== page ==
Then we define the role of EF as WorkerRole. It has several endpoints (http, tcp, udp)

<InputEndpointname="FE_External_Http"protocol="http"port="10000" /><InputEndpointname="FE_External_Tcp"protocol="tcp"port="10001" /><InputEndpointname="FE_External_Udp"protocol="udp"port="10002" />

Until we set up our own performance monitoring, performance testing is performed using the guest agent and can be changed by the service using the StatusCheck event .

Then we define an additional endpoint for the 80th port, which uses its own test (MyProbe)

<InputEndpointname="HTTP_Probe"protocol="http"port="80"loadBalancerProbe="MyProbe" />

The load balancer combines information about the endpoint and testing to obtain a URL of the form http: // {DIP of VM}: 80 / Probe.aspx, which will then be used to test the service’s health. The service will understand (by the logs?) That the same IP address periodically refers to it. These are the status requests coming from the host where the virtual machine is located.

The service must respond with HTTP code 200 so that the balancer considers it operational. Any other status code takes the virtual machine out of rotation.

Test setup also sets the frequency of polls. In our case, the balancer polls the service every 15 seconds. If the answer was not received within 30 seconds (two polling intervals), the test is considered failed and the virtual machine is removed from rotation. Similarly, if the virtual machine is pulled out of rotation, but a positive response begins to come from it, this service immediately returns to rotation. If the service has been in the running / not running mode for a long time, the load balancer can decide on the delay to enter rotation until it responds positively to a sufficient number of tests.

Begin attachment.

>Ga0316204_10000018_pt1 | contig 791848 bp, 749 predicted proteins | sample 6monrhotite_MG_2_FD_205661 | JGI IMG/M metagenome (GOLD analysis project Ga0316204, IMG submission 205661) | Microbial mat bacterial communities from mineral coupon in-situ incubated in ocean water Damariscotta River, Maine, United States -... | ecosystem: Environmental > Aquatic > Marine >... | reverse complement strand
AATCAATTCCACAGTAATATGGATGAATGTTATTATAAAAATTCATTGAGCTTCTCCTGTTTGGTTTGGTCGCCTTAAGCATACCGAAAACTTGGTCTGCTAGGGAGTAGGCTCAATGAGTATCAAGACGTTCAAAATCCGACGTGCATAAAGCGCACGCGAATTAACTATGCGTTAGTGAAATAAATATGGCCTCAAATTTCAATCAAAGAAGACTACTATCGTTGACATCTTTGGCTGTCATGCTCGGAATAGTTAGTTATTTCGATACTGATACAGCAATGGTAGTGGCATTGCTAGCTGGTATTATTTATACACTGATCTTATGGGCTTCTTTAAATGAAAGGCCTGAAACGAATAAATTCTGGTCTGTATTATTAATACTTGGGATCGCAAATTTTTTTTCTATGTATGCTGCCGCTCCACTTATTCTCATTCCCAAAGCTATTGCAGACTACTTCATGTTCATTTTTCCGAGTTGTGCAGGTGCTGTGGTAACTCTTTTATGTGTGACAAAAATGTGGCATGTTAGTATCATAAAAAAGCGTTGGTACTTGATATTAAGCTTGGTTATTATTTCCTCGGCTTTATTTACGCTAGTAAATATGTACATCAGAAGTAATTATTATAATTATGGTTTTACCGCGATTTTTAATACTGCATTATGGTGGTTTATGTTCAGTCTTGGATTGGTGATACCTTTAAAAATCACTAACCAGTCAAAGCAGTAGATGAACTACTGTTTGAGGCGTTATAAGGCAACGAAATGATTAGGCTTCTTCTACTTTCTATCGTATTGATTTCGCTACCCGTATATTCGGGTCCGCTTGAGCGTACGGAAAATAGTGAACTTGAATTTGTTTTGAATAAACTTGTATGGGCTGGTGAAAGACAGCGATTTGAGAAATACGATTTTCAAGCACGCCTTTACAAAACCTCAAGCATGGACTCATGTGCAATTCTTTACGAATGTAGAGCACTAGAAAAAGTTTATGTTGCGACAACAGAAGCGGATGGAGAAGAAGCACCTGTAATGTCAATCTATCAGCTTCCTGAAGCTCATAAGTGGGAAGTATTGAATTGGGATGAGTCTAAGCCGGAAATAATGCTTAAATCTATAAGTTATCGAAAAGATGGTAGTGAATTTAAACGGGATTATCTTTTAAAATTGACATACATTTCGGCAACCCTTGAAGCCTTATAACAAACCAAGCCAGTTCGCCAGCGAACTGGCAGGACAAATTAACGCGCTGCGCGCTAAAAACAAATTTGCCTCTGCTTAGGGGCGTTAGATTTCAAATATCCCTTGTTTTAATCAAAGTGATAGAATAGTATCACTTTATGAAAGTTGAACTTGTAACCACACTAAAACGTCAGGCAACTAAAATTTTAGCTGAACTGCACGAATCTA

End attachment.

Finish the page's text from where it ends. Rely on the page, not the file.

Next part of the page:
The FE service also provides a set of direct endpoints, one for each instance, which connects to the instance directly on the specified port:

<InstanceInputEndpointname="InstanceEP"protocol="tcp"localPort="80"><AllocatePublicPortFrom><FixedPortRangemin="10110"max="10120"  /></AllocatePublicPortFrom></InstanceInputEndpoint>

The definition above establishes a connection on ports 10110, 10111, etc. and translates it to port 80 for all virtual machines with FE roles. Such a function can be used in several scenarios:
  1. Provide access to the specified instance and perform actions only with it
  2. Redirect the user application to a specific instance after it has passed through a balanced endpoint. This can be used for sticky sessions. But it should be borne in mind that this can lead to an overload of this instance.

Finally, the FE role provides an internal endpoint that can be used for interaction between FE and BE:

<InternalEndpointname="FE_InternalEP_Tcp"protocol="tcp" />

Each role can access its endpoints, as well as points that provide other roles, using the RoleEnvironment class .

The BE role is also configured as WorkerRole. It does not provide any balanced endpoints, only internal points using http, tcp and udp:

<InternalEndpointname="BE_InternalEP_Tcp"protocol="tcp" /><InternalEndpointname="BE_InternalEP_Udp"protocol="udp" /><InternalEndpointname="BE_InternalEP_Http"protocol="http"port="80" />

The BE role also provides a direct endpoint that allows you to connect directly to a BE instance:

<InstanceInputEndpointname="InstanceEP_BE"protocol="tcp"localPort="80"><AllocatePublicPortFrom><FixedPortRangemin="10210"max="10220"  /></AllocatePublicPortFrom></InstanceInputEndpoint>

The definition above establishes a connection on ports 10110, 10111, etc. and translates it to port 80 for all virtual machines with BE roles.

We hope that the example above will show you how to use the various capabilities of the load balancer together in the modeling of services.

In the following entries, we will demonstrate this example in action and show examples of source codes. We will also tell you more about:
  1. How SNAT Works
  2. Custom tests
  3. Virtual networks

Also, please send your inquiries about what you would like to know in more detail.
Marios Zikos for the Microsoft Azure Networking Team.